Is it premature to declare the Queens baseball team kings of NY? Yes. Some will argue that until the Mets win their next WS before the Yankees, they can't be the champs, some will say that the Mets must finsh a season with the better record to get the title. All of it is really mythical, what will matter is who gets the fans and the dollars.

The sports tabloids has always been about instant gratification. it has always been about kicking the team when it is down and jumping on the winning team's bandwagon. Both teams get the same treatment. The papers had a grand time ripping into the Mets follies from 2001 - 2004 from their assistance in running Bobby V. out of town to their critisism of the Zambrano folly. Both teams get cast in the aura of the immediate past. No matter which team it is.

To some Yankee fans it does not matter, the Mets are irrelevant. However if the teams fortunes are reversed if you have to read article after article about how brilliant the Mets are while the Yankees get portrayed as the worst team money can buy your feelings about the Mets may change.

2006-06-13 09:03:31
12.   jkay
The last Mets "takeover" was going to be the 2000 WS. The Mets were favored to win and the media piled on with the takeover stories. The Mets have not been heard from since.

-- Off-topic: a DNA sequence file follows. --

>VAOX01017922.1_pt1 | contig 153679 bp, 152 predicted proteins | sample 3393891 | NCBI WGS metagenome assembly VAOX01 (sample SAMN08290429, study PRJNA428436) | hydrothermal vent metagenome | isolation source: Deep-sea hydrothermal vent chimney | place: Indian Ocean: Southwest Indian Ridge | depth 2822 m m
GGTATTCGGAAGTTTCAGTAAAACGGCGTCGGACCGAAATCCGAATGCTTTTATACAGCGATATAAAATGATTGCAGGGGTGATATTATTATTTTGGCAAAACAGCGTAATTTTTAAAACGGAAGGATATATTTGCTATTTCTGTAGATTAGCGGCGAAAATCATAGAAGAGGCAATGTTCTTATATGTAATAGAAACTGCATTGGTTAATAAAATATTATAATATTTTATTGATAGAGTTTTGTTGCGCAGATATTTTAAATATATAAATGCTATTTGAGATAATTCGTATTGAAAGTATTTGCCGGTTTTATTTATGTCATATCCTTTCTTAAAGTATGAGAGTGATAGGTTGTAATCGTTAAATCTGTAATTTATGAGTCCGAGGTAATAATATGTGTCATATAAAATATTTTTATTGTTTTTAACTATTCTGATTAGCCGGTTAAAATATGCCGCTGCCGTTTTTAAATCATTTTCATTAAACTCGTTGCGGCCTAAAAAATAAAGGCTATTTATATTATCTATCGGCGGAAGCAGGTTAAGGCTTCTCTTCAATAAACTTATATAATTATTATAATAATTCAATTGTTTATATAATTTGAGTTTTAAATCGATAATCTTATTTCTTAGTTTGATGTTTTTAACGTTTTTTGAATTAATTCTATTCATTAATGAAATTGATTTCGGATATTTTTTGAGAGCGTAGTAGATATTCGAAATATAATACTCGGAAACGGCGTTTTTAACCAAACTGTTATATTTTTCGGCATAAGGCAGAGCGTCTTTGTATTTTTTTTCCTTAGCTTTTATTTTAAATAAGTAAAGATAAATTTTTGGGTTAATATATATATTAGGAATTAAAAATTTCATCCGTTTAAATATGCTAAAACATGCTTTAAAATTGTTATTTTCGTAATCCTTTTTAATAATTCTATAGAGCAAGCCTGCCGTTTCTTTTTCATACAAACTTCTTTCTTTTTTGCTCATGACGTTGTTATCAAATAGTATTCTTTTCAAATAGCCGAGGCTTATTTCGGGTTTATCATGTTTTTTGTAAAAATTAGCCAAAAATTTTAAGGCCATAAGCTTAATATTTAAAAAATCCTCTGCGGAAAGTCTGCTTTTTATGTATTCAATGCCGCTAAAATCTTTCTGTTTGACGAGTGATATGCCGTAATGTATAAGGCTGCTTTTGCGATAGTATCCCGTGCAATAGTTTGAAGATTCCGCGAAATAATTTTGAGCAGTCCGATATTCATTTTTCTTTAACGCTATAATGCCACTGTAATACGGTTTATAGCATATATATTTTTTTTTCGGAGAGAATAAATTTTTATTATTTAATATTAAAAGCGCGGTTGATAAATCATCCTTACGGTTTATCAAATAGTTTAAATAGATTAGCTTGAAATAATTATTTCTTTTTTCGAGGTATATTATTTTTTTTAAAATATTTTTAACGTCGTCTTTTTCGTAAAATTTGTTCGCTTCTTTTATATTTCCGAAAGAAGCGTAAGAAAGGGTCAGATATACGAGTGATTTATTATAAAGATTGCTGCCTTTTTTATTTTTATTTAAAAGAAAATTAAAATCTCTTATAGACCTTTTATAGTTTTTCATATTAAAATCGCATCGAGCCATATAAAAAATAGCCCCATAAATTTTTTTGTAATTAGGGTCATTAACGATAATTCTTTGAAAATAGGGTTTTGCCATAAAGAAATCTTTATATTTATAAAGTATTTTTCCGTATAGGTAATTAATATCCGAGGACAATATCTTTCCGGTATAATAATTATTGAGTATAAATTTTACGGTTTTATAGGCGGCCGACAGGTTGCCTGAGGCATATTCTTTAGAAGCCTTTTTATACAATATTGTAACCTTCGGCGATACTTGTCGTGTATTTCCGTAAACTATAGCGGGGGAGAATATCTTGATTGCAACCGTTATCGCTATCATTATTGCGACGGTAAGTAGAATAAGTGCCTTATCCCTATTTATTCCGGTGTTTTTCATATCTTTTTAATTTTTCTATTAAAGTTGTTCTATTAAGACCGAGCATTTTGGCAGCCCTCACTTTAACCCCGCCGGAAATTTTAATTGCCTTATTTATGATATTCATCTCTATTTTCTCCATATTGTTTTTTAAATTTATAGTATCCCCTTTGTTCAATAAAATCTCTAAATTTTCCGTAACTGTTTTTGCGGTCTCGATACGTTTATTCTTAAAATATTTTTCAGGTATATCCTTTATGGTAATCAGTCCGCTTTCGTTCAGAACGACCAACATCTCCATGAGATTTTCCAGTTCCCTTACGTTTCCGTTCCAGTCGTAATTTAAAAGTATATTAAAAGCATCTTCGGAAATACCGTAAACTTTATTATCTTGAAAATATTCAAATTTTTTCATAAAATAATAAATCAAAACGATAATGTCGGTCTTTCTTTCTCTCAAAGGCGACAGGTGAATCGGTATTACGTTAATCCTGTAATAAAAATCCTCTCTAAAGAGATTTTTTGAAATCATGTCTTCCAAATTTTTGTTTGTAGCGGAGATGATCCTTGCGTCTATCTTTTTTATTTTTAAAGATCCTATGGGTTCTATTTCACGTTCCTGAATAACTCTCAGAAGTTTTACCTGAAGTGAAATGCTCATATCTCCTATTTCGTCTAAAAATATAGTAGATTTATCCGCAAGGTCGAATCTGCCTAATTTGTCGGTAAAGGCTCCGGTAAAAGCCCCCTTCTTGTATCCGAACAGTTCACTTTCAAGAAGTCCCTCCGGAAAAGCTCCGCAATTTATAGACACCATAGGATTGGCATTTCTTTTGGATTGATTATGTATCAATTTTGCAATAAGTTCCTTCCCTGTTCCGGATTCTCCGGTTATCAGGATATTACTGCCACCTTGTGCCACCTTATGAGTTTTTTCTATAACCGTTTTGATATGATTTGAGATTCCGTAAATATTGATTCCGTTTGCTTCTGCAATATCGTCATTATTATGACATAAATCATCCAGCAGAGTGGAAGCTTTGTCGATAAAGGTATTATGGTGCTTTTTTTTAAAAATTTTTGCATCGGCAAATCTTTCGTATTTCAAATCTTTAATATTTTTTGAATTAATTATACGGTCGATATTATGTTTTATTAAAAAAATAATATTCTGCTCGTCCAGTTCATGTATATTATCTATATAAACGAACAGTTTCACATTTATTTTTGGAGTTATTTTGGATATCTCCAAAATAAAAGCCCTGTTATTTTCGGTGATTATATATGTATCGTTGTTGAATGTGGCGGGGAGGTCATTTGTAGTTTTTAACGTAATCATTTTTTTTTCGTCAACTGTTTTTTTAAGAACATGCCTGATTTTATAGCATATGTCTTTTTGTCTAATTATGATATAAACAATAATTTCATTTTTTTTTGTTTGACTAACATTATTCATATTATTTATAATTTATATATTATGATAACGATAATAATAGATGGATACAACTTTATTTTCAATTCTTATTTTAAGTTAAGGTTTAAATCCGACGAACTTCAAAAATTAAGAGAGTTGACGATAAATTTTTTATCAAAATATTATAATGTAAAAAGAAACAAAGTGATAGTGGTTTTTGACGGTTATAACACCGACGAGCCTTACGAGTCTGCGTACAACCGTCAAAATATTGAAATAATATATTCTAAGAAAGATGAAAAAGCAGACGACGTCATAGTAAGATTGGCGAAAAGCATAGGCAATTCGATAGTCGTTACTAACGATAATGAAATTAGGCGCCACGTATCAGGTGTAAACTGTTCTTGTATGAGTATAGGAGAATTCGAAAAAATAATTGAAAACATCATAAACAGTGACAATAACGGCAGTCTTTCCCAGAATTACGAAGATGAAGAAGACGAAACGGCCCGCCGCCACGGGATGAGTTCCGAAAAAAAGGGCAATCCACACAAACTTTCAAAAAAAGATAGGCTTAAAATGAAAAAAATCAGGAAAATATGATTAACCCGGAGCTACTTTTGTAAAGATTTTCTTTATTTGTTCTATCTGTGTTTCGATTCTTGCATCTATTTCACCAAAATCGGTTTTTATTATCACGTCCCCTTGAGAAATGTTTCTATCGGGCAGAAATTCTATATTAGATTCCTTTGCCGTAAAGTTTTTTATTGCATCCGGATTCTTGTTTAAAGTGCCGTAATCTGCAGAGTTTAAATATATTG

2006-06-13 09:06:41
13.   Schteeve
I have this dream in which the Yankees make the post season and Bernie hits a walk off to send us to the Series, and then hits a big two run double down the right field line to tie Game 6, which the Yankees come back to win.

And Bernie retires a hero and legend.

Also, when the Nicotine patch people say that vivid dreams are a side effect...they're not joking around.

2006-06-13 09:39:28
14.   bloodyank78
I just read that the Nationals have informed the Yankees that they are willing to trade Soriano if Phillip Hughes is included in the deal. Wonder what everyone's opinion is on that. If it actually did happen would it be LF- Soriano / CF -Damon / RF- Melky/Bernie Platoon?
2006-06-13 09:41:17
15.   Rob Gee
11 My only point is it's a tired non-story at this point. It may get attention on the newstand but baseball fans are not buying the paper to read what they already know. Why not be informative instead?
2006-06-13 09:43:25
16.   Count Zero
10 "But Alex, how can one recognize that business force, justify its pressure, and still contribute good, incisive journalism? There were also alot of those headlines at the beginning of last year too. There's a reason folks think of those papers as rags. The sports coverage isn't much ahead of the rest of the stuff and I rather it doesn't read like Page 6."

Mark Cuban had a nice blog posting along these lines last week.